Updated 21 May 2020 – To furlough or not to furlough
As redundancies become the next anticipated COVID-19 employment surge, keeping staff on extended leave to avoid redundancy may be a fairer and more commercially savvy option.
Is furloughing better for job retention than the wage subsidy?
Buckettlaw is currently experiencing a surge in redundancy consultations. We are aware that companies are preparing for redundancies upon the expiry of the government wage subsidy program.
Redundancy is always open to abuse. It often comes as the wolf in sheep’s clothing disguised as “genuine business “reasons when in fact it is used for improper purpose. COVID-19 can act as a cloak over improper purposes, allowing businesses a convenient opportunity to target unwanted employees.
No doubt businesses will find that the redundancies will be a fertile ground for costly litigation from desperate former employees.
Consultation means looking at and considering viable reasonable alternatives. Air New Zealand recently announced the retention of its pilots by way of furloughing as an option, and this option was further extended to cabin crew for a period of up to three years. Effectively this means leave without pay while the business recovers. Pilots that would have been made redundant have been given the option to be called back when the sector recovers and jobs return. In some cases, we understand that the furlough period could be 10 years and pilots can opt to take redundancy at any time.
This approach gives both the employer and the employee security. Employers will be able to retain workers who have the skill and experience and will avoid transactional costs such as retraining and rehiring costs.
Employees retain the right to the job with all attendant entitlements that go with it such as good faith and engagement as well as continuity and security of employment.
The Government may want to take a closer look at the practice of furloughing once the wage subsidy period expires. Wage subsidies are good at retaining jobs, but it won’t help those who lose their job when the subsidies dry up.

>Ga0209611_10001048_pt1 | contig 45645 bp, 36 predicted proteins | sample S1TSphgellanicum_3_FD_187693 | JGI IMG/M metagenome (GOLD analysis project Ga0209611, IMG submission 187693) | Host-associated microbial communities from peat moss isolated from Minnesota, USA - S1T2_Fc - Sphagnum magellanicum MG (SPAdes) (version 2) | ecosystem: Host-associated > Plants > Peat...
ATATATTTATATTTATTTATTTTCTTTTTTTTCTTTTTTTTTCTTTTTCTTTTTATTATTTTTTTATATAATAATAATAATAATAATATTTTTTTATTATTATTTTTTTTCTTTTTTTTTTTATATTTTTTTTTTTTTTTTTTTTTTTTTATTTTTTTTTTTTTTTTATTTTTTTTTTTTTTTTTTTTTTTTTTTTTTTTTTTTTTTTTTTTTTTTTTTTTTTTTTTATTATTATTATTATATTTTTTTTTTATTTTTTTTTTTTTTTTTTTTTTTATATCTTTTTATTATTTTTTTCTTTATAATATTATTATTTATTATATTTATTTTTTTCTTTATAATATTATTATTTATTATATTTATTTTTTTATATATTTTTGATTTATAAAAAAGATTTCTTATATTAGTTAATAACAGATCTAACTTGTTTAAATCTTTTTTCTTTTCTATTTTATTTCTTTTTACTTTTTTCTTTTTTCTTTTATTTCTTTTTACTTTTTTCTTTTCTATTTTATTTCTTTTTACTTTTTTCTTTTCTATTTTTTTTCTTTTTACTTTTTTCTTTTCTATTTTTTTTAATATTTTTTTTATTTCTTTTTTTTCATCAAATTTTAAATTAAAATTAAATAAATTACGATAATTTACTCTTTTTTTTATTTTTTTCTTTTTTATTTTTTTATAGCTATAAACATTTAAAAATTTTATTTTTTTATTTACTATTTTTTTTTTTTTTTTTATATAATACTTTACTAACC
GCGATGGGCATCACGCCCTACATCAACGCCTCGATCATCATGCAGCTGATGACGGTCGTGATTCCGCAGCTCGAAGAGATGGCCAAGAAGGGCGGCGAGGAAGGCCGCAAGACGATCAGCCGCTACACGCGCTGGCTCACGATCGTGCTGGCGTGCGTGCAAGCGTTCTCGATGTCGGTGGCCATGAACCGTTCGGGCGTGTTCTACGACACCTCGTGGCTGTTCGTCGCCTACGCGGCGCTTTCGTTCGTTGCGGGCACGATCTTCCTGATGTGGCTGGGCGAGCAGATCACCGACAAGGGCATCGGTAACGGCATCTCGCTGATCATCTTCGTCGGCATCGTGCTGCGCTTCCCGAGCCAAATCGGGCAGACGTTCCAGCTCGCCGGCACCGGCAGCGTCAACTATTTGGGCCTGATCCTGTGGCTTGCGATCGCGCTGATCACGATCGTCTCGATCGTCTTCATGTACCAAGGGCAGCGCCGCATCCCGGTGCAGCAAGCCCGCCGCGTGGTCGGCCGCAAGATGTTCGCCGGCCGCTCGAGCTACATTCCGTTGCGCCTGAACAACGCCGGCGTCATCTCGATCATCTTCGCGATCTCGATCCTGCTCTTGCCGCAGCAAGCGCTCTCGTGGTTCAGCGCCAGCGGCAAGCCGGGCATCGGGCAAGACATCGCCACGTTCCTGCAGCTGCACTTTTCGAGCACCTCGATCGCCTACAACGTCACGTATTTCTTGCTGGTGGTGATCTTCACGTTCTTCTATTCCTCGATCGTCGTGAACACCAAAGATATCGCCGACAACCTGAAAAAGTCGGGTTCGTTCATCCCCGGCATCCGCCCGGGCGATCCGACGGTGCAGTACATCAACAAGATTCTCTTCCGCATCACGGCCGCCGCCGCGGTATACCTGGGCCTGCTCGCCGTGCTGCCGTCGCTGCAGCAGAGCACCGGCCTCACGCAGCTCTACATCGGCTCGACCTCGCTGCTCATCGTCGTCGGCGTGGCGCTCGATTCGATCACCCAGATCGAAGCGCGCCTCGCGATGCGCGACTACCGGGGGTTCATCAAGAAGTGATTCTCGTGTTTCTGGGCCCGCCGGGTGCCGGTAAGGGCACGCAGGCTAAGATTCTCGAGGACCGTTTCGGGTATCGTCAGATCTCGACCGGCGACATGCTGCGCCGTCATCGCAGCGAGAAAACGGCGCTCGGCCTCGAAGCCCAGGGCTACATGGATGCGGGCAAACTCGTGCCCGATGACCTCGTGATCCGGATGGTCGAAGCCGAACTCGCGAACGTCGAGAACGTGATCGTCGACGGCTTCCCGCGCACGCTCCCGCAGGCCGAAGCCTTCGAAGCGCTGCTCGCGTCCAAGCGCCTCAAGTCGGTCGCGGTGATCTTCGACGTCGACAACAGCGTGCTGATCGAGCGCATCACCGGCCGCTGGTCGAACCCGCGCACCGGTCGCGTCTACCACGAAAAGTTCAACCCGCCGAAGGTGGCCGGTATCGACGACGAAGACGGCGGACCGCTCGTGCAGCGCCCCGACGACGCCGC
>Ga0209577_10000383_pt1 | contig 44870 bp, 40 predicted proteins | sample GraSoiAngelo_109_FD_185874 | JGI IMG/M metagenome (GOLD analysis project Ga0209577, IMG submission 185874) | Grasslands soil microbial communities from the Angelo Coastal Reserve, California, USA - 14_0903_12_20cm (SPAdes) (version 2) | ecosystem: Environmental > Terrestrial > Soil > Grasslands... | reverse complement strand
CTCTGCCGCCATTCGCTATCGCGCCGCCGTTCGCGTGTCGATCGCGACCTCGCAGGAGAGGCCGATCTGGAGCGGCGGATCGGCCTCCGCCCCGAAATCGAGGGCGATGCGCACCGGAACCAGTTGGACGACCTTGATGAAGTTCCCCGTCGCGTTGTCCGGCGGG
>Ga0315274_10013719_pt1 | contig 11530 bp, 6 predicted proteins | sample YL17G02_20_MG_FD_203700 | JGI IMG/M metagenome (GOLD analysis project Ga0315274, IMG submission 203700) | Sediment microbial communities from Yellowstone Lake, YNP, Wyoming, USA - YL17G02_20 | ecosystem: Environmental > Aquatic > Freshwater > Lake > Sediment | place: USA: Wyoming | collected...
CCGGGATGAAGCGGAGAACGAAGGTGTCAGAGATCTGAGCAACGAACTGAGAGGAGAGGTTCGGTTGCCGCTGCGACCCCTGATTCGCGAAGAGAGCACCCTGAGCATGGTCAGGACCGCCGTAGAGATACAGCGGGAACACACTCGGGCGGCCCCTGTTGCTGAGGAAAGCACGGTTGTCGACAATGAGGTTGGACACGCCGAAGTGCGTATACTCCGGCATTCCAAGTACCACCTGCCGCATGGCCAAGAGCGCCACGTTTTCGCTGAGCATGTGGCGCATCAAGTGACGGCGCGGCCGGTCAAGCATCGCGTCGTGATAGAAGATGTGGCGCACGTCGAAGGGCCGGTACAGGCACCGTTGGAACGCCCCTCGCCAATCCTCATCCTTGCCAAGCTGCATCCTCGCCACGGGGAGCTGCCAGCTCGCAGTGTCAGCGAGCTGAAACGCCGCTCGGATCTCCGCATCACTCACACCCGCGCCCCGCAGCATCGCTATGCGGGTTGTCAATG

The furlough, however, allows employees to ‘retain’ their jobs until they become available again. Employers won’t be able to use COVID-19 as an excuse to dump unwanted employees without good reason. Forced unpaid leave may not be great for an employee, but it beats redundancy and provides opportunity and ongoing participation in an employment relationship.
Employees will be able to engage in alternate employment while furloughed. A pilot might choose to work in a cafe until his job returns. They would also be entitled to drop their furlough rights at any time and claim any redundancy entitlements.
Not all employees have a strong union who could negotiate these terms on their behalf. Perhaps it’s time for the government to incentivise this practice through the law once the wage subsidy program comes to an end?
Businesses without improper motives should not require an incentive; the furlough brings the benefits of retaining skilled employees familiar with the organisation. In other words, it reduces transitional costs. Employees would be less likely to litigate; they can be assured that the redundancy is genuine; if the role returns, they will return with it. Encouraging the furlough should only negatively impact businesses who misuse the COVID-19 crisis to make unjustified redundancies.
Furloughing brings benefits for both existing employees and law-abiding employers – in an economic downturn, there must be divergent thinking. Level heads and level playing fields make furloughing an interesting and possible way through the economic and employment minefield.
It’s not only about businesses it’s about employment – the two go in tandem.
Furloughs are not an ‘everybody wins’ solution; in an economic crisis nothing is. Allowing existing employees to ‘reserve’ newly created positions would lower the number of opportunities that become available as the economy recovers. If furloughs become commonplace a graduate pilot may have to wait longer for an opportunity to arise.
Furloughs flush out non-genuine redundancies and focus on job retention. Currently in some circumstances it’s business-takes-all. Some businesses are improperly using the wage subsidy to sponsor redundancies and holiday pay. Some companies in making employees redundant are disregarding their employment obligations. i.e. redundancies without consultation or good faith.
What is clear is that the Government must employ divergent thinking. Crystallising furlough rights in law may be a way to protect employee rights during these extraordinary times.